The Freemasons are one of the most secretive and controversial religious groups in the world. Masons have existed for centuries – and if we are to believe their claims, they’ve existed covertly for even longer.
Whatever their history, speculation has always been an enjoyable pastime – and this is especially true in the case of the Masons’ more scandalous secrets. Having passed down traditions and secrets from one generation of initiates to the next, they make it difficult to know what’s outdated and what’s still practiced. Consider these ten masonic activities as provisional facts – we don’t know for sure, but it’s always an interesting exercise to imagine what might be going on behind our backs.
Freemasons are commanded not to testify truthfully when another Mason is on trial. They admit that it may be perjury, but to them, it is a far greater sin to not protect one of their own.
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Though some members deny it to the public, the Freemasons have at least one secret masonic handshake. Supposedly, there are even phrases a Freemason can utter when facing grave danger – causing other members to rush to their aid. The founder of Mormonism, Joseph Smith, is said to have uttered this phrase in the last moments before his death.
This is one of the best-known facts about the Masons, but the general perception is that they have just one password. In fact, there are several passwords for various occasions and reasons. As the one person with the final syllable for the ultimate secret word was murdered, they substituted “mor-bon-zi” for this word, and only very few people know the actual secret word. This secret word is used only for ceremonies: “tu-bal-cain” is the more common secret password, on the tip of every Freemason tongue.
The initiation rituals- though described by Masons as beautiful ceremonies – include a noose. It’s hard to tell whether this is meant as a threat, a call to maintain silence, or simply as the symbol of an umbilical cord (as they claim), but in any case, it’s unusual enough to warrant a mention.
Freemasons believe that the east symbolizes rebirth. They sing the sun in its flight – marvelling at its passage through the sky. Masonic lodges tend to be built in the east and in the west, as an attempt to control solar power for their own purposes.
It’s impossible to become a Freemason if you’re an atheist. The first requirement is that potential members must believe in a higher power of some sort. They claim not to care what higher power that is, but you must define it for yourself. You can lie about it, but religion seems to be a point of honor among them. On the other hand, traditionally excluded groups – such as gay men – are included in Masonry, so long as they behave in the same moral manner as other groups. The temple still excludes women, but some groups are currently challenging that fact.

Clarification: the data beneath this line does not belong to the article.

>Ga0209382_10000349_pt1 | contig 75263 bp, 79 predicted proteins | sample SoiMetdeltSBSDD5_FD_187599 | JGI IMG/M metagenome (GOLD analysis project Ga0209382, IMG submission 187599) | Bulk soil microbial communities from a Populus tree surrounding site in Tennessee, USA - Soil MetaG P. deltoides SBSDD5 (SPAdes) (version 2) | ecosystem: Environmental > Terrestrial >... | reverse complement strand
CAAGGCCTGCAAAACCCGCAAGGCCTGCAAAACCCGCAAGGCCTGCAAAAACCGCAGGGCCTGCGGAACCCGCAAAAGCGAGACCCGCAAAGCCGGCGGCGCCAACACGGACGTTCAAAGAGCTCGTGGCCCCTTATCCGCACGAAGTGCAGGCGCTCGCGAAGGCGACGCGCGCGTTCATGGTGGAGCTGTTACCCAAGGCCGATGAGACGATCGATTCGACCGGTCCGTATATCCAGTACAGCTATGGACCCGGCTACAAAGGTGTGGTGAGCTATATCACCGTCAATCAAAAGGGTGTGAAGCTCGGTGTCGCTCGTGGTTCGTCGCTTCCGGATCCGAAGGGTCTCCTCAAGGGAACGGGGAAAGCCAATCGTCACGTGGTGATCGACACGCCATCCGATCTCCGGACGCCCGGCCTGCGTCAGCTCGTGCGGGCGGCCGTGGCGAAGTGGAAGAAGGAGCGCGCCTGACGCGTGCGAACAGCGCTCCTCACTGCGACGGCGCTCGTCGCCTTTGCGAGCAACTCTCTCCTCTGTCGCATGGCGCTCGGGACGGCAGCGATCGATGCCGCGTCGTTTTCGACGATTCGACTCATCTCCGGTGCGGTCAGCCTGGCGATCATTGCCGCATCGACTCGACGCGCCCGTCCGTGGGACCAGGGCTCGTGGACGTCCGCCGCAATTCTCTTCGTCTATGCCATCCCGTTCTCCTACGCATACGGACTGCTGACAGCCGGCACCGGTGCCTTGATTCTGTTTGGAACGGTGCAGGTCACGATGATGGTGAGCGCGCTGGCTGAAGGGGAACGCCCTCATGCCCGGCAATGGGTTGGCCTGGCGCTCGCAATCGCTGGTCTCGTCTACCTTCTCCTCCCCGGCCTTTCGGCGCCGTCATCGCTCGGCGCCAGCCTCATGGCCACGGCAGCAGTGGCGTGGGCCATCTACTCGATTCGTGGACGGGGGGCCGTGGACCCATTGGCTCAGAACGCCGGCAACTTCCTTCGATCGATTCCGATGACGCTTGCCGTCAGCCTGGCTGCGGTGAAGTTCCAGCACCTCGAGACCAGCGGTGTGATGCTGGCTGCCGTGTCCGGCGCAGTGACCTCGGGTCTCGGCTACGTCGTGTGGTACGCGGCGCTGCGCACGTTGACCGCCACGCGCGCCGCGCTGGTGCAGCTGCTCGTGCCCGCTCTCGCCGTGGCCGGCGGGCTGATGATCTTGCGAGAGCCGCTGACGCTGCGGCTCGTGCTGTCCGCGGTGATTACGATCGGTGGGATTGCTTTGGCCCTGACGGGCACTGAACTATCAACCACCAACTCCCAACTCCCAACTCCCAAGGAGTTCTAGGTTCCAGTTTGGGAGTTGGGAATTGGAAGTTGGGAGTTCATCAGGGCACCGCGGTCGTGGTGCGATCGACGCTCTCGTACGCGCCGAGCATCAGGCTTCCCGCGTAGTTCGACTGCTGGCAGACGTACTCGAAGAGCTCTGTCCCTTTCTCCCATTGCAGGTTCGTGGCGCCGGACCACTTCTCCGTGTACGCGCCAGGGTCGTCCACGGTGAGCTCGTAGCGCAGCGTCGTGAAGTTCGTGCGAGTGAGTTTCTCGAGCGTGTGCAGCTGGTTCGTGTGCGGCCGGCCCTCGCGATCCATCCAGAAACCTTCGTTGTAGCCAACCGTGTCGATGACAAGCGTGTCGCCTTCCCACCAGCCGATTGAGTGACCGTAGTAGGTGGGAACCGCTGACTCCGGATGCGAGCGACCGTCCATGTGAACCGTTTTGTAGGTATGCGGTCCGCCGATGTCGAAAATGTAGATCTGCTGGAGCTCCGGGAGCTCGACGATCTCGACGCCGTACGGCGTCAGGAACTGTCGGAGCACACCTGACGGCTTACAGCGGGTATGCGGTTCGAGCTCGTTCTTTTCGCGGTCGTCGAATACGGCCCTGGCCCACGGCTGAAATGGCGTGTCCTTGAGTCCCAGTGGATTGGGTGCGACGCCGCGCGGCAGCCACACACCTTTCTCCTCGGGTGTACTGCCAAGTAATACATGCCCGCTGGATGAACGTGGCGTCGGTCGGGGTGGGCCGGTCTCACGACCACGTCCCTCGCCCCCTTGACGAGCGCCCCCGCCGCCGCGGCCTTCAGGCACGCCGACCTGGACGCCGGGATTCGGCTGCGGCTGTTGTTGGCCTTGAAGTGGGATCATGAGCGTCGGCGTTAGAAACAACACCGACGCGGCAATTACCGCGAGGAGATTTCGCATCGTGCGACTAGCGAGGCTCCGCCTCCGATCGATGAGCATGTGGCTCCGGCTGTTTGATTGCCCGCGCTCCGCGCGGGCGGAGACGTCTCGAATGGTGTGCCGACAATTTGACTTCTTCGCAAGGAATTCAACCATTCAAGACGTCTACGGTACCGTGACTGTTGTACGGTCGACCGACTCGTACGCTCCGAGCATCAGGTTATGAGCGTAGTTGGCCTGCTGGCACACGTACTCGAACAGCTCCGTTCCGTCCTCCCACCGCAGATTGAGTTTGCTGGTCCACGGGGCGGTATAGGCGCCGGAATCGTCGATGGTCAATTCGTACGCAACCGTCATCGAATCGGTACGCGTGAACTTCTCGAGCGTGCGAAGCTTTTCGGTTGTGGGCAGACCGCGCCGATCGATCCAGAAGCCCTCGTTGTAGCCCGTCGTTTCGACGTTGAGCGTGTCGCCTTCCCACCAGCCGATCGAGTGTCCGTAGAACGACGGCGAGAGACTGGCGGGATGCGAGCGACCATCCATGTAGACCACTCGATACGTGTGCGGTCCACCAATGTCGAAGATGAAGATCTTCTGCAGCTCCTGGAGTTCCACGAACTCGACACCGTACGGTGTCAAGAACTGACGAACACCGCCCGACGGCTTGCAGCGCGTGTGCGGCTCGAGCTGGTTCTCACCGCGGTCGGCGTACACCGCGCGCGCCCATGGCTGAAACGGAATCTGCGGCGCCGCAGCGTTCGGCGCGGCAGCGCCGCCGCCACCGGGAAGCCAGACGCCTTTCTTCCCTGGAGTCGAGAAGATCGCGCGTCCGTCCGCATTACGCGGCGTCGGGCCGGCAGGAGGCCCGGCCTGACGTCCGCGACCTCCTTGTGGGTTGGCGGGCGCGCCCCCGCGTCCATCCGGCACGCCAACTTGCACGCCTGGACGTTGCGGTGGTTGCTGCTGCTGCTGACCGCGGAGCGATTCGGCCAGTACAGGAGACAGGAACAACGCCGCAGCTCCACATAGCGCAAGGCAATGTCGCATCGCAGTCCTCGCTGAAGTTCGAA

The official corruption of Masonry is well-documented, but often covered up. Half a million Masons in England are disproportionately involved in banking, politics, and government. Even hospitals and universities are often controlled by the Masons.
If you’ve ever looked closely at the US dollar bill, you’ve probably seen the All-Seeing Eye above the pyramid. This symbol is a Freemason symbol, and the Latin underneath is a Freemason motto, meaning “new world order”. Many say that the decision to include this masonic symbol was not influenced by Freemasons – Benjamin Franklin being the only Mason on the design committee – but the coincidence remains fascinating all the same.
Breivik – responsible for the 2011 mass murder in Norway – was a member of the Lodge of St. Olaf in Oslo. He was promptly excluded – but his degree of involvement within the organization is open for debate.
Some say that Masons have an agenda to take over the world – but some Masons seem to have their sights set on the moon. Astronauts in the Apollo program – including Buzz Aldrin – were self-professed Masons. Their rite flags have been to the moon and back, and Aldrin seems to have claimed the moon for his Masonic lodge in Texas.
Some of these strange and scandalous secrets of the Freemasons are obviously urban legends, and should be taken with a grain of salt; but others seem to contain a degree of truth. One thing’s for certain – Masonry is by no means an outdated cult. It still has many active members who seem to be working for some purpose – even if we can’t all agree on what that is.